Since Wills played at Brooklyn's Campus Magnet High School, he has struggled with his weight. His then– head coach Eric Barnett spotted the physical talent hiding behind the girth and asked his 400-pound tackle a serious question, point-blank: “Do you want to play D-II football, or do you want to be a Division-I player?” Wills picked the latter and in preparation for that goal soon enrolled at Lackawanna Junior College, a choice Wills considers the most instrumental decision of his life.

While at Lackawanna, Wills started to establish himself as one of the most intriguing JuCo prospects in the country. His rare combination of size, strength, and aggression earned him an athletic scholarship to Minnesota, where his football maturation began on the field and where he continued to fight against his own physique off of it.

Brown explains that coming late to a D-I program and not getting four years in a college-level weight program hurt Wills' development. But as Wills began to focus on his NFL dream, he realized that a body that scouts couldn't ignore was in reach. (“You can't teach 6-7 and 350 pounds,” Brown says. “At a point it's a simple law of physics.”)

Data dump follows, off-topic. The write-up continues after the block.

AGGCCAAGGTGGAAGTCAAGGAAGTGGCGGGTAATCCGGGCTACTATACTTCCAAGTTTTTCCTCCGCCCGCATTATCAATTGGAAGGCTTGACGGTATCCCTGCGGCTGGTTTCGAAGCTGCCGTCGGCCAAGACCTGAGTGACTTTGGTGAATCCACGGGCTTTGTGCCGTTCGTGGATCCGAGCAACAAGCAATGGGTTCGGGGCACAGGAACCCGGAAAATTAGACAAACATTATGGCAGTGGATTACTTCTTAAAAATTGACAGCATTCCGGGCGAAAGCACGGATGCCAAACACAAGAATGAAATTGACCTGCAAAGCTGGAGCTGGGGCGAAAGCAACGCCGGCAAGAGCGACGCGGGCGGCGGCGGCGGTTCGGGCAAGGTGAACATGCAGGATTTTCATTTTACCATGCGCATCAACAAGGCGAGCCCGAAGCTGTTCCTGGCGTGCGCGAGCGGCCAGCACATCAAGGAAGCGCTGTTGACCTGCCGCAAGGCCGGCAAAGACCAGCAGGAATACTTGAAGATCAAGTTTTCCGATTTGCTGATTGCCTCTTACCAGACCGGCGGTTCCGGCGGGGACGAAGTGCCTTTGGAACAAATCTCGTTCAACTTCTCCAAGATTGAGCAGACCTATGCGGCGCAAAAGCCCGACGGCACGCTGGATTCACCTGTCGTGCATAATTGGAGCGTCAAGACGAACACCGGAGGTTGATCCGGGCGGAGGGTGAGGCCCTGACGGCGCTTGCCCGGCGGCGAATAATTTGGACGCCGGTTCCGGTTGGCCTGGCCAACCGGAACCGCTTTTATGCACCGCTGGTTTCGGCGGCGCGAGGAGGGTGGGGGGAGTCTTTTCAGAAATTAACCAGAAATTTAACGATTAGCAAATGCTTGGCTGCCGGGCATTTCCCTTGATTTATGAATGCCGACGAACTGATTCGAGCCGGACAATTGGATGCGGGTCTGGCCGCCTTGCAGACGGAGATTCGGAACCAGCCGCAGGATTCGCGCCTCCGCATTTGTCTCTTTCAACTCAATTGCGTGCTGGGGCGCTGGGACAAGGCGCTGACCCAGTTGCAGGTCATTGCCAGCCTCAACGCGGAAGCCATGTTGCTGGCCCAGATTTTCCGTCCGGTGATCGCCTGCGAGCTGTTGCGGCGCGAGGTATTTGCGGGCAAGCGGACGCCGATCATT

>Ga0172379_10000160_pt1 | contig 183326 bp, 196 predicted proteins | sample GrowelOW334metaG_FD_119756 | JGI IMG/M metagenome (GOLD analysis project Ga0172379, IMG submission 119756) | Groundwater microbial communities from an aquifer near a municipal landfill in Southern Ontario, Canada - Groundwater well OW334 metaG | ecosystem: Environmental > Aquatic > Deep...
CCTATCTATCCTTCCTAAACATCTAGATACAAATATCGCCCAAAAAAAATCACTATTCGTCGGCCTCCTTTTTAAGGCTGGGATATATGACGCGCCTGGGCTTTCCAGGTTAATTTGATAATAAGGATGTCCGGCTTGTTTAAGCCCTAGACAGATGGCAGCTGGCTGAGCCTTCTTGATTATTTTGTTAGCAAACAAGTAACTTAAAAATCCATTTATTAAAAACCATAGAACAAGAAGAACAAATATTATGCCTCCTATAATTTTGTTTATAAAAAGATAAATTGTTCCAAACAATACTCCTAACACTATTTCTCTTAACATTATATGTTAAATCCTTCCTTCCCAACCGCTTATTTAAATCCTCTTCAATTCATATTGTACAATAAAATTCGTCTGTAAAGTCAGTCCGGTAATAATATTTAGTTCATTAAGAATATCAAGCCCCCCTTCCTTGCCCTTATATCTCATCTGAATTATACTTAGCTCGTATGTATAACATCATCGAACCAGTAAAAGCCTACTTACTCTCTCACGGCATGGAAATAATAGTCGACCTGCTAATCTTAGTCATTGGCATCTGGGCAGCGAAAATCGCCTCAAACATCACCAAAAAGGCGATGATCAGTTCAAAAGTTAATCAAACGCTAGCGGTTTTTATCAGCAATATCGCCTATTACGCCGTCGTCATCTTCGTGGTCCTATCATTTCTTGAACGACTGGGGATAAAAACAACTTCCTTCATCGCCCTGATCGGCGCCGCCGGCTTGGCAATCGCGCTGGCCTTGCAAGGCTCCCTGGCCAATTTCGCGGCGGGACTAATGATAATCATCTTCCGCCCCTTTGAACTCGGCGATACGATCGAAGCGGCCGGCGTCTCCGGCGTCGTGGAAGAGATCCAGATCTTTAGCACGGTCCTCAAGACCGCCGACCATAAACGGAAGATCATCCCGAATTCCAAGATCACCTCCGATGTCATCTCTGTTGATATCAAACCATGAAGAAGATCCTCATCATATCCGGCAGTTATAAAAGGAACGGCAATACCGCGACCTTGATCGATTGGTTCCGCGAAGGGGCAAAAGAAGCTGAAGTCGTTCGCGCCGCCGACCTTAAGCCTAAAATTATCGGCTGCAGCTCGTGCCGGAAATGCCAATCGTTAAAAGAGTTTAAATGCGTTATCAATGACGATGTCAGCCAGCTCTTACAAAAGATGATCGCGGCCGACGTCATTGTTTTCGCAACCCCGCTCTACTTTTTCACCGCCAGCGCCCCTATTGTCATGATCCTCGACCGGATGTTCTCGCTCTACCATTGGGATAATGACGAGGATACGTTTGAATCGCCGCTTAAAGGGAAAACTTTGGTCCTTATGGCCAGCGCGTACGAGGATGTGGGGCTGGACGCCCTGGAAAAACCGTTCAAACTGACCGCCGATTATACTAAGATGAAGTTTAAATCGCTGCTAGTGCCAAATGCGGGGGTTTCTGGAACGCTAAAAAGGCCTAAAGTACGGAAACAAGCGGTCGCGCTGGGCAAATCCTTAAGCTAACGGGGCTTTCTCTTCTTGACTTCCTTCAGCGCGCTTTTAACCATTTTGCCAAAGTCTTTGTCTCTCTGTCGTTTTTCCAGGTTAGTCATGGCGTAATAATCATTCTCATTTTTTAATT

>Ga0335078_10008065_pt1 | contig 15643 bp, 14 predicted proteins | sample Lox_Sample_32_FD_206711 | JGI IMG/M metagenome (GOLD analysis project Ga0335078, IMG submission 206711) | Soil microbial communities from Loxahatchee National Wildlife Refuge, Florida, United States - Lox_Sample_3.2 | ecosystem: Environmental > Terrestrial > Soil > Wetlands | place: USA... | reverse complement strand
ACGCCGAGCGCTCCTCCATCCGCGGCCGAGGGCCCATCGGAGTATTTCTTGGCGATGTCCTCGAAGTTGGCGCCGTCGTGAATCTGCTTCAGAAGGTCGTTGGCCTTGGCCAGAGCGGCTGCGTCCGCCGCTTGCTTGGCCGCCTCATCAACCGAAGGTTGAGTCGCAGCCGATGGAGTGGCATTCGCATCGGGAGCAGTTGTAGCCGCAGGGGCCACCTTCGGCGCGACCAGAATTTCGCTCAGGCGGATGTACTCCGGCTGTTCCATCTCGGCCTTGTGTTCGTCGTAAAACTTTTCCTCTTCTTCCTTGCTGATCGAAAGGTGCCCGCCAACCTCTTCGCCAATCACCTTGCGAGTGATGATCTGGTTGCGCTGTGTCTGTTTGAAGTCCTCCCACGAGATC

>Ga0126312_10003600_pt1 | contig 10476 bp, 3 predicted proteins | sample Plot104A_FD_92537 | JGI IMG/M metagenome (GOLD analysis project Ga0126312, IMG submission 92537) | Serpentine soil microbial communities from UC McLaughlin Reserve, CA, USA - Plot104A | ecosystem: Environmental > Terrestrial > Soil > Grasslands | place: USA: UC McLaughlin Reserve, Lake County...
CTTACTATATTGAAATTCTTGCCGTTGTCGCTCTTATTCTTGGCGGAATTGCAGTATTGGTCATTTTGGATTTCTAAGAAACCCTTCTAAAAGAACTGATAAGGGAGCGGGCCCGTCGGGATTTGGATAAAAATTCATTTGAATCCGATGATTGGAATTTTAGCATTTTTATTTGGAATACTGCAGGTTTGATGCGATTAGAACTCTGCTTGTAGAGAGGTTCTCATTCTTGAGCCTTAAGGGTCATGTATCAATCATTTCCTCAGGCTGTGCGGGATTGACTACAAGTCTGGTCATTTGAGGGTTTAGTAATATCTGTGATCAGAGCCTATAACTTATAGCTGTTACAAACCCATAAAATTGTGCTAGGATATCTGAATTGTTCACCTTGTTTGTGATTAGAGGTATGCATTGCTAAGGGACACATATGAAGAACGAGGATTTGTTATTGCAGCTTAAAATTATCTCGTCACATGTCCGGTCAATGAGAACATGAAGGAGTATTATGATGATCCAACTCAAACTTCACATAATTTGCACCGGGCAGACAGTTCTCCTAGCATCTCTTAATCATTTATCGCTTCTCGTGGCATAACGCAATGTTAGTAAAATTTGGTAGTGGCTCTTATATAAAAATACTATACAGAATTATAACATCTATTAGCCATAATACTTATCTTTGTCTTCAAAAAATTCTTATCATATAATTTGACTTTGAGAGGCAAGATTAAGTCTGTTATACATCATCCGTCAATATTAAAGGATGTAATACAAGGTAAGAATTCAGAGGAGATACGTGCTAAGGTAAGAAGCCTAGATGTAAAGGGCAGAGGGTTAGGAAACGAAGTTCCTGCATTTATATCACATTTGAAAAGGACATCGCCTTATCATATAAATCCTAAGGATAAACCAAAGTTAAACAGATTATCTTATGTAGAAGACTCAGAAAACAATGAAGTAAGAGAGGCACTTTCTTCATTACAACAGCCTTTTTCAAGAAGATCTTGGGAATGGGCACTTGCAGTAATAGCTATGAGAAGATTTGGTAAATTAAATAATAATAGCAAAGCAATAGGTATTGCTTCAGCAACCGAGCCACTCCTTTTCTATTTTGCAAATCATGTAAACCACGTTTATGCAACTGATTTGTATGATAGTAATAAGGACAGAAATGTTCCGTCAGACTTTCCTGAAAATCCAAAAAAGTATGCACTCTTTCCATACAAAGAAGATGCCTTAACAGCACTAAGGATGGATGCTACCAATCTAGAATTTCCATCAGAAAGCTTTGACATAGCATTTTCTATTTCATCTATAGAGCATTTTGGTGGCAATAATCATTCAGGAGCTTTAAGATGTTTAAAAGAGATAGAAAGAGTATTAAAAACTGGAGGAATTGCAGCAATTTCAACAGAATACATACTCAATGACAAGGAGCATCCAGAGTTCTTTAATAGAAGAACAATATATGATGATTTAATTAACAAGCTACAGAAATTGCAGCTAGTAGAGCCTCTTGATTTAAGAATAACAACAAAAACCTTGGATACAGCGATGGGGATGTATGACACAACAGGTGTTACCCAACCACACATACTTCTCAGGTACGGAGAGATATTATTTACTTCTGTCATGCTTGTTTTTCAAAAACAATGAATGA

So Wills, upon the urging of his brother, headed to DeFranco's Training System in Wyckoff, New Jersey, upon graduating early. “I've been able to work out with special attention, and focus on losing weight and gaining strength,” Wills explains. “When I left Minnesota I was about 355-360, and now I am around 335. When I went back to school they said, 'What happened to you?' People that saw me at Lackawanna, I walk by them and they don't recognize me. I've come a long way, but there is still have a long way to go.”